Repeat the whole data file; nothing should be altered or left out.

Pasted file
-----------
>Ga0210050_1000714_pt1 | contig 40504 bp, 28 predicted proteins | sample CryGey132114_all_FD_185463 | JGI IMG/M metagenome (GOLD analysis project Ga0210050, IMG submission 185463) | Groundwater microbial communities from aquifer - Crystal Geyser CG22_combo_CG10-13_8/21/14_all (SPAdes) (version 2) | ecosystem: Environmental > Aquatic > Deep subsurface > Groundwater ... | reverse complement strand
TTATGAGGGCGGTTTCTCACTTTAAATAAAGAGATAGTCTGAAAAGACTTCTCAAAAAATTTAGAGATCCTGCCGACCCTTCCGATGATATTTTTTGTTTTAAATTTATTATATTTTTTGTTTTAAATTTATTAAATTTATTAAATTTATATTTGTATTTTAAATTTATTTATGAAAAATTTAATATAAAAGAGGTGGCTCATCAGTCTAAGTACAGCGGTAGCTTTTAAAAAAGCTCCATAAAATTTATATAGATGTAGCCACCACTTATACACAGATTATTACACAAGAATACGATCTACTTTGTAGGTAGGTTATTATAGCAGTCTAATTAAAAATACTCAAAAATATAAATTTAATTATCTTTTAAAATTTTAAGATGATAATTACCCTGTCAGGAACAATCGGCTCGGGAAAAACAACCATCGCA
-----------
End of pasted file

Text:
>Ga0210050_1000714_pt1 | contig 40504 bp, 28 predicted proteins | sample CryGey132114_all_FD_185463 | JGI IMG/M metagenome (GOLD analysis project Ga0210050, IMG submission 185463) | Groundwater microbial communities from aquifer - Crystal Geyser CG22_combo_CG10-13_8/21/14_all (SPAdes) (version 2) | ecosystem: Environmental > Aquatic > Deep subsurface > Groundwater ... | reverse complement strand
TTATGAGGGCGGTTTCTCACTTTAAATAAAGAGATAGTCTGAAAAGACTTCTCAAAAAATTTAGAGATCCTGCCGACCCTTCCGATGATATTTTTTGTTTTAAATTTATTATATTTTTTGTTTTAAATTTATTAAATTTATTAAATTTATATTTGTATTTTAAATTTATTTATGAAAAATTTAATATAAAAGAGGTGGCTCATCAGTCTAAGTACAGCGGTAGCTTTTAAAAAAGCTCCATAAAATTTATATAGATGTAGCCACCACTTATACACAGATTATTACACAAGAATACGATCTACTTTGTAGGTAGGTTATTATAGCAGTCTAATTAAAAATACTCAAAAATATAAATTTAATTATCTTTTAAAATTTTAAGATGATAATTACCCTGTCAGGAACAATCGGCTCGGGAAAAACAACCATCGCA